The Way of the Cross
THE WAY OF THE
WITH AN INTRODUCTORY NOTE
G. P. PUTNAM’S SONS
NEW YORK AND LONDON
The Knickerbocker Press
G. P. PUTNAM’S SONS
The Knickerbocker Dress, New York
THE Way of the Cross is probably the first piece of Russian War literature translated into English. It is a terribly poignant impression of the fugitives on the road after the great German invasion of Russia in August and September, 1915. It is written by Doroshevitch, a famous Russian journalist, and was contributed to the Russkoe Slovo in October, 1915. Doroshevitch went from Moscow to meet the oncoming flood of refugees, and he went through to the rear of the Russian army, and came back with this extraordinary picture.
At first he met the sparse survivors and first comers, those who were furthest ahead in the procession; afterwards they came thicker and thicker till they were a great moving wall. He tells how they camped in the forests, how they died by the way, how they put up their crosses by the side of the road, how they sold their horses and abandoned their carts, how they starved, how they suffered. The words speak for themselves.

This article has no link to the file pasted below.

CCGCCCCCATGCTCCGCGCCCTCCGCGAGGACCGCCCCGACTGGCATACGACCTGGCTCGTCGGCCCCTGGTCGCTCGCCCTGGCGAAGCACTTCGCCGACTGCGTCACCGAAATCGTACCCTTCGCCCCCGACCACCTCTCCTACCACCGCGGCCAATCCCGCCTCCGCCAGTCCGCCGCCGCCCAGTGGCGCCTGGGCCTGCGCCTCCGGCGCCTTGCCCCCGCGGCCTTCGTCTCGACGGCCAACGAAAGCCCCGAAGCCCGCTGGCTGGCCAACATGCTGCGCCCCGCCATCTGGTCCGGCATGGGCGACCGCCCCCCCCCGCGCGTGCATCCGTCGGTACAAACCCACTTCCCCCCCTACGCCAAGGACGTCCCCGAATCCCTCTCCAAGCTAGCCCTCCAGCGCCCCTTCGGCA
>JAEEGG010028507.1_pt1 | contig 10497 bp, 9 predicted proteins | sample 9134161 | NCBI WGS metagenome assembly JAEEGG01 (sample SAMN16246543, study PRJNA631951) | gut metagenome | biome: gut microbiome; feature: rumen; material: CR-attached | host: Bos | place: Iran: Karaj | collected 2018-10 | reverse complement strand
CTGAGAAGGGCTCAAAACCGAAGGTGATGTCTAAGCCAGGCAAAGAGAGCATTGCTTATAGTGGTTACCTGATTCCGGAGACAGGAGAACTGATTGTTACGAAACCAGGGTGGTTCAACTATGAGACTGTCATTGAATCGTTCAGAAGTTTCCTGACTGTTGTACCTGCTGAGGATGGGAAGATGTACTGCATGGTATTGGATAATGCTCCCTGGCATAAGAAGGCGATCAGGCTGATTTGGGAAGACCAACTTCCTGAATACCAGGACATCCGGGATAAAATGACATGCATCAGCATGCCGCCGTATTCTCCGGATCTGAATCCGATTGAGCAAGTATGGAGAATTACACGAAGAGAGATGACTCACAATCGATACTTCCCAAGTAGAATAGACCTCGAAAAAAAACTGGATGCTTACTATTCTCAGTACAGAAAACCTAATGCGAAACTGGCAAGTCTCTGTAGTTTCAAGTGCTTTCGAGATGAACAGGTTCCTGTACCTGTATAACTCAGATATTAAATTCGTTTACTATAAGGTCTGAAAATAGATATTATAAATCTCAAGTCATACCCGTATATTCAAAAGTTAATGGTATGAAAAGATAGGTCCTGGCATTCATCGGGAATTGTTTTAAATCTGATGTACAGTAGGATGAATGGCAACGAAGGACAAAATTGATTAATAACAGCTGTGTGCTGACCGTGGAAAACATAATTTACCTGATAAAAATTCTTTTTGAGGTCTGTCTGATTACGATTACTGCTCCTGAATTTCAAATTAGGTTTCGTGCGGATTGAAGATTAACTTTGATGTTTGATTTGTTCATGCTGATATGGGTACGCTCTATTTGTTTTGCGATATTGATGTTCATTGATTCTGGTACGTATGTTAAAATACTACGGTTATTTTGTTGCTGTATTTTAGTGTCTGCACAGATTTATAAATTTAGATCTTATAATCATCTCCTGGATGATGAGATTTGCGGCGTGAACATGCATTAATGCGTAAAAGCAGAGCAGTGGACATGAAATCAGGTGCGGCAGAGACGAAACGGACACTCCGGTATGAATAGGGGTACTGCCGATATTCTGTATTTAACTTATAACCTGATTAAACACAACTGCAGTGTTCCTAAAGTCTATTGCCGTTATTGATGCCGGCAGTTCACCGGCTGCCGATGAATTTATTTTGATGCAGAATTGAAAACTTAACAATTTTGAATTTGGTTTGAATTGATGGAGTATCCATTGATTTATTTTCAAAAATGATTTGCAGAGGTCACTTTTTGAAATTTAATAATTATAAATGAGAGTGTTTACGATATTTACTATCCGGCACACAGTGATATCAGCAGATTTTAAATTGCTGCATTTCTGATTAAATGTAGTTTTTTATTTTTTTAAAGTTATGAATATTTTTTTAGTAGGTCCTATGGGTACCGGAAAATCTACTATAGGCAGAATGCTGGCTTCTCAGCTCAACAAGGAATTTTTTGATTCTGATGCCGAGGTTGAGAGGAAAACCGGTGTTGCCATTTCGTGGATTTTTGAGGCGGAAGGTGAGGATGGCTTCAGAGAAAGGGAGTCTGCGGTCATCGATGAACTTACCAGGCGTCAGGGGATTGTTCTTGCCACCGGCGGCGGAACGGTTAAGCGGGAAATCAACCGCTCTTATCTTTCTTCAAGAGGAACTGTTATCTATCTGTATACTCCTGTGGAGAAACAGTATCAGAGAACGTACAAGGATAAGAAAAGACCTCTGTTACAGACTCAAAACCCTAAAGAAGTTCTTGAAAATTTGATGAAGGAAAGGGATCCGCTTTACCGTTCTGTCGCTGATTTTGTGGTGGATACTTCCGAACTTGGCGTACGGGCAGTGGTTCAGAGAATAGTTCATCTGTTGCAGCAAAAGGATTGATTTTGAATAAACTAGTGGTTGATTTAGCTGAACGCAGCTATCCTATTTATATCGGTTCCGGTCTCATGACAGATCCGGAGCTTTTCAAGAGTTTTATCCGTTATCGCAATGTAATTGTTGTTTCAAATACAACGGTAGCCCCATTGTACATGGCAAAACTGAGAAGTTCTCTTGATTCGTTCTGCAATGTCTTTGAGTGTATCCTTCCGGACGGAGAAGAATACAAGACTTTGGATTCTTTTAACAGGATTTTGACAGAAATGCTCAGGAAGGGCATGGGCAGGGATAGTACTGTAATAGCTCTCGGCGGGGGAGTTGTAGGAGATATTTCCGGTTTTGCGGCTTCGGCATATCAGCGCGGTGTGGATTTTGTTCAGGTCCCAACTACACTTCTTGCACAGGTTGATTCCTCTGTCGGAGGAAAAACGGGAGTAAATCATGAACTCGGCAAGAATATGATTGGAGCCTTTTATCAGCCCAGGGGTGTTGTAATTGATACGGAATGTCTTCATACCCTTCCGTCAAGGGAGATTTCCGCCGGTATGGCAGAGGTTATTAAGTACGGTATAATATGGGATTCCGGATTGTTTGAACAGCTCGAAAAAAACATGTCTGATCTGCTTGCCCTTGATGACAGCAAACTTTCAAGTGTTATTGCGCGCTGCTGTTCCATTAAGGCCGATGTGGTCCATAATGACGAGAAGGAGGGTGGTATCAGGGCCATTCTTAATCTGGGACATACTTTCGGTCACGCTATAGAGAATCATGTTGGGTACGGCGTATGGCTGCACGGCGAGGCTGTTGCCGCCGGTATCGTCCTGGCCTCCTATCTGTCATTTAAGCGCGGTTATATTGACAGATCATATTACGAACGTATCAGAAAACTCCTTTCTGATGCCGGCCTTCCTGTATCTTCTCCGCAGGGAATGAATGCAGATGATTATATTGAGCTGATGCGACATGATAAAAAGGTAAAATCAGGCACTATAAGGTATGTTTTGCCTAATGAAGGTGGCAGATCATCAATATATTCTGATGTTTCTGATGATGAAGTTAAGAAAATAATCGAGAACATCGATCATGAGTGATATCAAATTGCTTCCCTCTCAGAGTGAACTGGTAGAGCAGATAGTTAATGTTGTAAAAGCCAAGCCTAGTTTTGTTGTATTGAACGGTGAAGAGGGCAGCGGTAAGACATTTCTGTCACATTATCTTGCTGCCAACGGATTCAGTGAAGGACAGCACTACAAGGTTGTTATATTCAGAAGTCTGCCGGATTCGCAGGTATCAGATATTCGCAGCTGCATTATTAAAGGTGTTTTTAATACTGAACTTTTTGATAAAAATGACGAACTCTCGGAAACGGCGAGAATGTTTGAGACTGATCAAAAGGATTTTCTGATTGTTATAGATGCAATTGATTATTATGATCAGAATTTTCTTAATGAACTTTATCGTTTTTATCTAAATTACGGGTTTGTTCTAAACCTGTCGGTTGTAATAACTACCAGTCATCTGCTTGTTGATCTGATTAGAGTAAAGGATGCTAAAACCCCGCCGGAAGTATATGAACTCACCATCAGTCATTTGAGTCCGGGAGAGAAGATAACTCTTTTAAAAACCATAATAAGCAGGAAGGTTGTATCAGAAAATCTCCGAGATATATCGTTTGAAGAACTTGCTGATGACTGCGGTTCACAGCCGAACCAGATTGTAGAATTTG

Doroshevitch is chiefly famous for his work on Sakhalin, but he is a very popular modern writer, and very powerful, using an ironic pen. He writes constantly on the Russkoe Slovo, and is a great favourite. Russians buy this interesting paper even for him alone, and read his articles and feuilletons aloud. He has an extraordinary journalistic style, all short sentences, short paragraphs, word-paragraphs, dashes, marks of interrogation. Our own writers should find him interesting. Scores of Russian journalists imitate him and endeavour to write in his way—not always with success. I have been collecting his articles for some time with a view to publishing a volume of his in our Russian Library with Sologub and Kuprin and other living Russians. But here is this extraordinary document—The Way of the Cross. I felt directly I saw it that it must be translated and given to the British public, sent to the trenches, and read by all of us, if only that we may realize the temper of Russia and what the Russians have suffered.
Doroshevitch is a liberal and a progressive, but he is a real Russian and a Christian. This breathless, almost desperate story yet breathes a tender love toward the individual, and there is that Christian mysticism that can see in the White crosses over the fugitives’ graves "Georgian crosses on the breast of the suffering earth." The Georgian is the Russian equivalent of our Victoria Cross, given for valour and self-sacrifice.